Farmers with a heart

Annotto Bay couple give away a lot of what they grow

Observer staff reporter

Sunday, November 18, 2018

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JACQUELINE Nelson and Nigel Swaby spend most days together on their two-acre farm in St Mary's coastal town, Annotto Bay.

In fact, the couple has been consistently farming together for seven years, though Swaby has over three decades of experience in the field.

Together, the two own several businesses in the parish, including two older farms and all have contributed to the construction of the house they now share, putting their children through secondary school and should cover the cost of college. The farm in Annotto Bay — last of the three — is a source of food for residents in the community, the couple said.

“From being with Nigel just the chemistry and everything [and] me liking goats and cows made me start farming and now I'm seven years in. Until him, I never met anyone who was interested in farming and I always wanted to do it, so him give me the motivation. Him help me to start. When him go in the bush, me always go with him so we'll always be together,” Nelson told the Jamaica Observer during a recent tour of the farm.

“But apart from that, we have shops and bars. We have other business that we do all over St Mary, but mi like this farming thing and him motivate me. He's really a pusher, so mi just come behind him,” Nelson added.

The two have registered with the Rural Agricultural Development Authority — the statutory body under the Ministry of Agriculture which channels State benefits to farmers — with the intention to grow and sell Irish potatoes. They also plant callaloo, pak choi, cucumber, red peas, green bean, tomato, corn, pumpkin, sorrel, sweet pepper and rear cows and goats (Boer and Nubian).

“I sell in Annotto Bay market on Fridays and we get orders, but we give away a lot to the people of the community — both those in need and those who are not. There are people in the community who don't have any money. So whatever comes in we have to give them. You don't have to be special. People always need food. We do give away a lot because if you give you will always receive, and that is what we practise as a family. We love what we do, not like, we love. This is from our heart,” Nelson said.

“You have to have dedication and be dedicated to it. A nuh just come and plant and nuh come back. We have to be here every day, from in the morning go straight back till night. We get up from 'bout 4:00 [am] and we a reach in all 12:00 [am] sometimes. You haffi weed, you haffi spray, you haffi make sure nuh worm nuh take up your crop. It's a lot of stuff you have to do,” the 50-year-old woman said.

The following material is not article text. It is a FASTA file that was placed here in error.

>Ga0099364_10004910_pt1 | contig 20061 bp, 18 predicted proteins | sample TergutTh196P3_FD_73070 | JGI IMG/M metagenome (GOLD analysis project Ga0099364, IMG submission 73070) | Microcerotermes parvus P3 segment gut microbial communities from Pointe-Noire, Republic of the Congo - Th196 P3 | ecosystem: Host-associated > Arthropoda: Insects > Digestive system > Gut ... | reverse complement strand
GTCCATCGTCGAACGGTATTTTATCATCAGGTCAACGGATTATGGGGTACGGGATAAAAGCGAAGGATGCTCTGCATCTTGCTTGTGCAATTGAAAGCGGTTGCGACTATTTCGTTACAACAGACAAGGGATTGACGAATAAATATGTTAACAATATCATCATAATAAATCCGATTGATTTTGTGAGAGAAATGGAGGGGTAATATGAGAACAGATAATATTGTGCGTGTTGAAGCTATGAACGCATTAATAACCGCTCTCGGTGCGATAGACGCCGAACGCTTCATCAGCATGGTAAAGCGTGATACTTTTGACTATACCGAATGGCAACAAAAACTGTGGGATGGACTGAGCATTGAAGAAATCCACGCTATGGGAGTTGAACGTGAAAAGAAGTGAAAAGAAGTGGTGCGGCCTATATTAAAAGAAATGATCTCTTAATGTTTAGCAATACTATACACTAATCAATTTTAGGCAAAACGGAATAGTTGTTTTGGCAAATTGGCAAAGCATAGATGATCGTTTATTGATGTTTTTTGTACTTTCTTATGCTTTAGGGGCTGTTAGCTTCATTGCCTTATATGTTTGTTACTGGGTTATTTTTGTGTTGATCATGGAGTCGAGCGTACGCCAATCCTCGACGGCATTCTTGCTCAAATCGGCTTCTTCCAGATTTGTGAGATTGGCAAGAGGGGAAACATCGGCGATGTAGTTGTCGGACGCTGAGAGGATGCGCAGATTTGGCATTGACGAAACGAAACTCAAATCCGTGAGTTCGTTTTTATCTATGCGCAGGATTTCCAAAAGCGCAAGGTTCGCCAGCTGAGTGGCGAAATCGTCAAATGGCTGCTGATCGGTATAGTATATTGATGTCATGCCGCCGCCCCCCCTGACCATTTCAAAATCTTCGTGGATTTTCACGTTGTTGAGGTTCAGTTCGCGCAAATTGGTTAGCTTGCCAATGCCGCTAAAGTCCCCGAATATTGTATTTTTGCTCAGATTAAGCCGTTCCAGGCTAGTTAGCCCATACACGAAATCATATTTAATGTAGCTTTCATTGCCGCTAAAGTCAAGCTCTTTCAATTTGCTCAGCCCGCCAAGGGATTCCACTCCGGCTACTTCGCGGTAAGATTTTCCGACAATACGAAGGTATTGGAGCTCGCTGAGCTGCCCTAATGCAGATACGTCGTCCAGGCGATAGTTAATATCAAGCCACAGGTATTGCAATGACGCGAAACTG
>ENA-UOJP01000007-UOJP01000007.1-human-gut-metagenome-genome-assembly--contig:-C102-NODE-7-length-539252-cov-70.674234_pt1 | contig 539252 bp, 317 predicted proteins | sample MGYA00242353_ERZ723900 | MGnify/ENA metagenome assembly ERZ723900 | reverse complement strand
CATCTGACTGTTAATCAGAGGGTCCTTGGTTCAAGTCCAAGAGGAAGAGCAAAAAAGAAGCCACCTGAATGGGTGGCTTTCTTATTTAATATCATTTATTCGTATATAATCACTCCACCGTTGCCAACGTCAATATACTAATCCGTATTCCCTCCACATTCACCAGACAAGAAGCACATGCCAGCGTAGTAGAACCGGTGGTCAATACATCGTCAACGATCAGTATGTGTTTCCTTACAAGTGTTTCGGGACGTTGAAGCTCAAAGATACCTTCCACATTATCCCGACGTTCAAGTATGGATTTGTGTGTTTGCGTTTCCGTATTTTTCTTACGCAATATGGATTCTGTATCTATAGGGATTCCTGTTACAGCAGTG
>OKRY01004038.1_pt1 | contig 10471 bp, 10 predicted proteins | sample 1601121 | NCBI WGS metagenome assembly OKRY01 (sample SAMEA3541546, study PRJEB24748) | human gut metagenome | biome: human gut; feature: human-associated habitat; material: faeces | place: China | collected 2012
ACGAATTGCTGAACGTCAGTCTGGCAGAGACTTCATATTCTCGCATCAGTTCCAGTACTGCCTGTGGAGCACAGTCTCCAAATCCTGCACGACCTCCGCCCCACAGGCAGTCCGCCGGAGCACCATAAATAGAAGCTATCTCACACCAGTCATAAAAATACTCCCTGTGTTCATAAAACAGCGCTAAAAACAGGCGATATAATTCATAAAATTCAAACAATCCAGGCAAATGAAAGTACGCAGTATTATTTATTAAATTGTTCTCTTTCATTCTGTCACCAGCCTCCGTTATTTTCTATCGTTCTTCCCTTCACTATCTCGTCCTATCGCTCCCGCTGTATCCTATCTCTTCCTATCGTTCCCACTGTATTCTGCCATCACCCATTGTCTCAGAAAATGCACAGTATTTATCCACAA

Swaby, at the same time, told the Sunday Observer that the third farm is serving as motivation to young people in the community.

“Annotto Bay is like town, so farming is country to nuff people. But since we start up a farm here we notice it a give di youth them energy. A nuff youth a tek up and a head to di land seh them a go do some farming. Them a come and ask me a lot a question about how the thing go, yuh know, and mi try fi push them and motivate them same way. So it have a lot a energy pon the people them,” the 48-year-old man said.

“Mi mek them know seh a nuff work still; we work seven days a week. This is like our nine to five. A wi bread and butter. If you expect fi get from it, me mek them know them affi put in the work. All when it touch Friday and Saturday me lef' her here (Annotto Bay farm) and touch pon the other two farms and she work by herself, then go market. This farm young, so we affi give it most of the attention right now because it will easy fi pick up disease and worms,” he said.

The couple told the Sunday Observer that they are hoping to expand the Annotto Bay farm and eventually host schoolchildren.

“We want to go on a wider scale. We wouldn't mind we get a next 15 acres of land where we say yeah, we just put in the hard work and see what materialises. I am not lazy and he is not lazy, so we'll both do the work. This farm is not where we want to stop, we want to continue building,” Nelson said.

“I would like to get some of the kids from Annotto Bay, because the area has a lot of schools, and give them a tour and it could be like a learning experience for them. We want the smaller kids to come — basic and all-age — because we want to label things and have them read and learn what they are. We want them to understand what farming is and for them to know that it is okay to [pursue] it and that nothing is wrong with it,” Nelson said.

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